Two Questions

Armstrong suggests that this case raises two questions about the conflicts that can arise in institutional settings of mental healthcare provision, in which healthcare professionals may feel compelled to approach their practice in a manner that is incongruous with their own clinical understanding of the situation. He suggests that it forces us to ask two questions: First, how would Jill and Giles approach Viv if the institutional setting were changed (but Viv remained the same)? Second, how would Viv approach Jill and Giles if the institutional setting were changed (but her predicament remained the same)? Armstrong contends that this sort of clinical encounter would differ quite significantly if it had occurred outside of the institutional setting of mental healthcare provision.

Indeed, he makes the provocative claim that it may be impossible for those who provide mental healthcare in an institutional setting to do their job well whilst maintaining sincerity. In part, this is because the moral perception of the healthcare professional in this setting must often become overly narrow and specialised, because they are expected to act in somewhat stereotyped ways to fit the requirements of bureaucratic accountability, and where there can be bureaucratic reasons for making particular psychiatric diagnoses.

In turn, this can lead healthcare professionals to adopt a ‘double morality’, whereby they feel compelled to betray values that they nonetheless profess to maintain. Armstrong illustrates this by drawing an analogy with the cheating spouse who professes to love their partner whilst at the same time fundamentally betraying them in a manner that bespeaks an utter lack of meaningful moral concern.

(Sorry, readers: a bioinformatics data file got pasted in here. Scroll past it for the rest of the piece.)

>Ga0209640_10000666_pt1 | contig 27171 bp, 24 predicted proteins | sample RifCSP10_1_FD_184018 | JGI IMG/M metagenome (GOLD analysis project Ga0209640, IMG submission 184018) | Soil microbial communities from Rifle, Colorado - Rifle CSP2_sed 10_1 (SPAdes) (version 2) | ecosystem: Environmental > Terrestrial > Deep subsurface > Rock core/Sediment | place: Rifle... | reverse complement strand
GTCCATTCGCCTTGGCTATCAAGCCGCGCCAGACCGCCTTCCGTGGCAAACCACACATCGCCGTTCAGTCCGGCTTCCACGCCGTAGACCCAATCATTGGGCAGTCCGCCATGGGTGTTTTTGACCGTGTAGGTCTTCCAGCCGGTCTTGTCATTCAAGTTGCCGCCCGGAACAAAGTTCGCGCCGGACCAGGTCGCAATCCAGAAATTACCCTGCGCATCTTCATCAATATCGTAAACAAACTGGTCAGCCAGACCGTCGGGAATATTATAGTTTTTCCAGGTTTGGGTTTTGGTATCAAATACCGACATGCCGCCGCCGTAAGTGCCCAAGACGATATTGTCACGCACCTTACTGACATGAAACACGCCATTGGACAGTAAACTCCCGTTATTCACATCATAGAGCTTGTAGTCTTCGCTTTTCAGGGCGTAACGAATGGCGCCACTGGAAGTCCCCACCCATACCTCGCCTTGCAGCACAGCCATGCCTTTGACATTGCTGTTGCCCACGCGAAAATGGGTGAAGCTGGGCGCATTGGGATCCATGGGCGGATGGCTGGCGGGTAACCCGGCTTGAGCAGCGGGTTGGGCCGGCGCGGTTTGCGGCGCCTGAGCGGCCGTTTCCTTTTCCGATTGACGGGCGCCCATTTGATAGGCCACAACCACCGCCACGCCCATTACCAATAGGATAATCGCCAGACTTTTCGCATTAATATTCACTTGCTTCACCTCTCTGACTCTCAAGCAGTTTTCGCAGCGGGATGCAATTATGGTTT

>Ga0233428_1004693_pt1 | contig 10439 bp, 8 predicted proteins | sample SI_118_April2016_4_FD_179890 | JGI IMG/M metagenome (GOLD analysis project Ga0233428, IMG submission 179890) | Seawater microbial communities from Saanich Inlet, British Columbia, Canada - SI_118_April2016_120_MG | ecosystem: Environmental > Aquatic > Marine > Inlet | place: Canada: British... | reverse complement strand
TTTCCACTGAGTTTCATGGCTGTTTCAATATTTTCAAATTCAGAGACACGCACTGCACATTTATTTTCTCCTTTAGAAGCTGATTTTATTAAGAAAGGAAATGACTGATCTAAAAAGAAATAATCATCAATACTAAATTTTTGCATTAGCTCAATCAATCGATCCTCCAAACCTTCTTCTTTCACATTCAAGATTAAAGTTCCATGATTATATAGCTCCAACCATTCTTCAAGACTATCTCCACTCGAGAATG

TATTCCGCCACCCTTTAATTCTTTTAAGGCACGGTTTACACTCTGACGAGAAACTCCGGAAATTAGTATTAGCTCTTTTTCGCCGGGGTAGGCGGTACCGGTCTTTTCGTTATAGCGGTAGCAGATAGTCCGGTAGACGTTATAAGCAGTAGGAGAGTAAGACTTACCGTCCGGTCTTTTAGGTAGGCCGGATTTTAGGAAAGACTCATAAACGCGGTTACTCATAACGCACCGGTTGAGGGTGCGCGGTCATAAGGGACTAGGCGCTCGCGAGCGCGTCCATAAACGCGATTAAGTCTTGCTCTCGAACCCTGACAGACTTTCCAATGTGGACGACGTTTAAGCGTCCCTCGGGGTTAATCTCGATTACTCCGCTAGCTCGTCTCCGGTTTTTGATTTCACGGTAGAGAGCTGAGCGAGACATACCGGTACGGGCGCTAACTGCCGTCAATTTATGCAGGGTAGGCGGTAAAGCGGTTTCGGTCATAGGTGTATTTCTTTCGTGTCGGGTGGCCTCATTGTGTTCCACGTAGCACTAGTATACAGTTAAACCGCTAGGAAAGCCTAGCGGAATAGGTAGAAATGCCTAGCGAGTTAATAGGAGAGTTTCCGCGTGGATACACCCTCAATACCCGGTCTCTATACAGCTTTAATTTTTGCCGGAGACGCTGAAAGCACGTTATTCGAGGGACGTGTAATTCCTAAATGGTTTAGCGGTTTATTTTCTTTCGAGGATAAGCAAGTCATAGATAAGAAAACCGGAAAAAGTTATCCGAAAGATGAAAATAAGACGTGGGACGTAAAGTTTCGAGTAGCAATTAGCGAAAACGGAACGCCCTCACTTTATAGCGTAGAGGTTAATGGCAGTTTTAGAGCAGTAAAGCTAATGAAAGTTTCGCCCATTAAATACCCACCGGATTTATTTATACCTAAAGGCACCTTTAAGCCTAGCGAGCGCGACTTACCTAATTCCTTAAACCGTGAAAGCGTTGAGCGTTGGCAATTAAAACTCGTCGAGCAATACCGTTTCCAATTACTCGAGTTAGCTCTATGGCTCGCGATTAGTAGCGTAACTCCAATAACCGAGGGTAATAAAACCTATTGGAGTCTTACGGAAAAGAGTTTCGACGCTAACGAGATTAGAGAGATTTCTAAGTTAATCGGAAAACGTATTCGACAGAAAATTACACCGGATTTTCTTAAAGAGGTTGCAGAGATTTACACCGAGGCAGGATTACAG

Armstrong’s discussion of an ethnographic approach to ethics in mental healthcare provision is an illustration of how this approach can reveal new dimensions to ethical questions in this area. In addition to questions about how we should weigh the costs and benefits of bureaucratic accountability, Armstrong’s discussion also raises questions about which of costs of bureaucratization are specific to mental healthcare provision, as opposed to general bureaucratization of healthcare more broadly. Furthermore, at the level of the individual clinician, we may also wonder whether the phenomenon of double morality is a moral sleight of hand that is necessary for them to continue virtuous clinical practice, or whether it is a form of specious ex post rationalization that prevents them from adequately engaging with the problems that the culture of bureaucratic accountability evinces, problems that give rise to the phenomenon of double morality in the first place.